Geographical Region
Latin American and the Caribbean
Years of Fellowship
Fields of Specialization
Host University
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About / Bio
Lilian Yon B. is the UN-NF Alumni Network Regional Representative for Latin America and the Caribbean. She studied Law at Francisco Marroquín University in Guatemala obtaining the degree of lawyer and notary public, LLM. She completed a Masters Degree in Business Law and Postgraduate Studies in Commercial Law at the Latin American University of Science and Technology in Panama where she graduated with Summa Cum Laude Honours, and also has Postgraduate Studies in Central America Integration with ETEA an Institution of the University of Córdoba from Spain.

In 2009 she participated in the United Nations Environment Programme –UNEP 9th Training Programme in Environmental Law and Policy in Kenya where she gave a presentation on the process of developing the law relating to adaptation and mitigation of climate change in Guatemala.

In 2007 Lilian obtained the 1st prize in the Ayn Rand´s “Atlas Shrugged” review contest held at the Ludwig von Mises Library, Francisco Marroquín University in Guatemala.

She has published some articles in: HACER: Hispanic American Center for Economic Research Newsletter, LA PRENSA: The highest circulated newspaper in Panama; and ELEUTHERIA: Francisco Marroquín University, Philosophy Electronic Magazine.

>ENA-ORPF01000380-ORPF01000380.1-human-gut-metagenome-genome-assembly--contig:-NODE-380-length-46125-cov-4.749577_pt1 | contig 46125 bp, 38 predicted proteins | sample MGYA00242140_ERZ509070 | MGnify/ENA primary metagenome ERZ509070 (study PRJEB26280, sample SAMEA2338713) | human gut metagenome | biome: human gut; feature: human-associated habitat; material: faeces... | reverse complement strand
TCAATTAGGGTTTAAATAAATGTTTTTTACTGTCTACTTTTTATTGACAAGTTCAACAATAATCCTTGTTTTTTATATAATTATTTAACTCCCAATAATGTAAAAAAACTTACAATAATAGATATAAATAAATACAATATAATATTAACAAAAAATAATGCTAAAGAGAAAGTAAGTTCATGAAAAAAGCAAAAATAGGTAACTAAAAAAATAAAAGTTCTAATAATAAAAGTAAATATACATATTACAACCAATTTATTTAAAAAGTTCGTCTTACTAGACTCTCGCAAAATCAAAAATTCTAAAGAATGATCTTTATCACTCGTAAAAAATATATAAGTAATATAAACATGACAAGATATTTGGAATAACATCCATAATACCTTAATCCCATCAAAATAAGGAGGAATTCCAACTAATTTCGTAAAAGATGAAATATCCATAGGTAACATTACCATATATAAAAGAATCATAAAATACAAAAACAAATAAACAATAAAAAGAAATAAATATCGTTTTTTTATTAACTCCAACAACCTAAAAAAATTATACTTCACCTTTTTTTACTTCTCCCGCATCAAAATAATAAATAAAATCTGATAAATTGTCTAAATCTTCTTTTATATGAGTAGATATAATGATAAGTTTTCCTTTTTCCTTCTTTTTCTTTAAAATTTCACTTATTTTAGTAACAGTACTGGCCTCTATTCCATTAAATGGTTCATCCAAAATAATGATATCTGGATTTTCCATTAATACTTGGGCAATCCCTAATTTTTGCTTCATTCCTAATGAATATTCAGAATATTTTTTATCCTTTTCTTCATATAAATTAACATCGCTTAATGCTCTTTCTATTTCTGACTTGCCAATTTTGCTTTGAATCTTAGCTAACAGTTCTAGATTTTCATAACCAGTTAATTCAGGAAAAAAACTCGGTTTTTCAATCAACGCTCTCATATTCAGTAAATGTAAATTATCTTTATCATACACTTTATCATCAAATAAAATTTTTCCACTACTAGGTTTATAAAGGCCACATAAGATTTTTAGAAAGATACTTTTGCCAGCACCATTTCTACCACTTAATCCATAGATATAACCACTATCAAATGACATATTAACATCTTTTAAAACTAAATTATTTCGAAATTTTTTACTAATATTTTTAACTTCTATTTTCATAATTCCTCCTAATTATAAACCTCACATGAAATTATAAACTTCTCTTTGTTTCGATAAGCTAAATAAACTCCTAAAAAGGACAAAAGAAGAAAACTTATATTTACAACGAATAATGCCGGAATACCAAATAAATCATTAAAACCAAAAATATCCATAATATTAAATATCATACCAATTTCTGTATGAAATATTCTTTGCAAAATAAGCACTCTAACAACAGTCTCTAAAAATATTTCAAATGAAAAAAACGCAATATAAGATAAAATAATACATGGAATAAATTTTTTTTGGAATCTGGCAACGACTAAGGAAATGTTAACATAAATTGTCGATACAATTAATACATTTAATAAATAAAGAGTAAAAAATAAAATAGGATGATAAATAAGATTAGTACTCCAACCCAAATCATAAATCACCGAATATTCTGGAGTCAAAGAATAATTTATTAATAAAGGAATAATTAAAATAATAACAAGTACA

Lilian has been contributed with the UN-NFF Alumni Newsletter since the begining of her fellowship in March, 2011.

She is a UN-Nippon Fellow for the 2011-2012 term. First phase: The Marine Law and Ocean Policy Center of the National University of Ireland in Galway. Second phase: DOALOS, NY. Research title: Climate Change and the Protection of Guatemalan Marine-Coastal Ecosystems.

Research Abstract:

Guatemala is prone to natural disasters such as tropical storms, hurricanes and earthquakes. This is borne out by the 2009 Global Assessment Report on Disaster Risk Reduction which classifies Guatemala as one of the world's top ten countries that is vulnerable to natural disasters. This is why the adoption of climate change mitigation and adaptation strategies are vital for the future economic prosperity of the country.

This research paper provides background information on the national climate change policy in Guatemala and how this is influenced to a greater or lesser degree by maritime matters. The paper makes a number of research recommendations for further action and capacity building. They aim to improve adaptive capacity at a national level and include a strategy for mitigation and disaster risk reduction. Particular emphasis is placed on reducing the risks to vulnerable communities along the coastline who bear the brunt of climate impacts such as frequent floods, droughts and heat waves, and whose severity are foreseen by scientists to increase over the coming decades.

The paper concludes that the protection of marine coastal ecosystems and the sustainable use of their goods and services is vitally important and will in the longer-term contribute to the economic well-being and prosperity of Guatemala.

Fellow Contact Information: [email protected]

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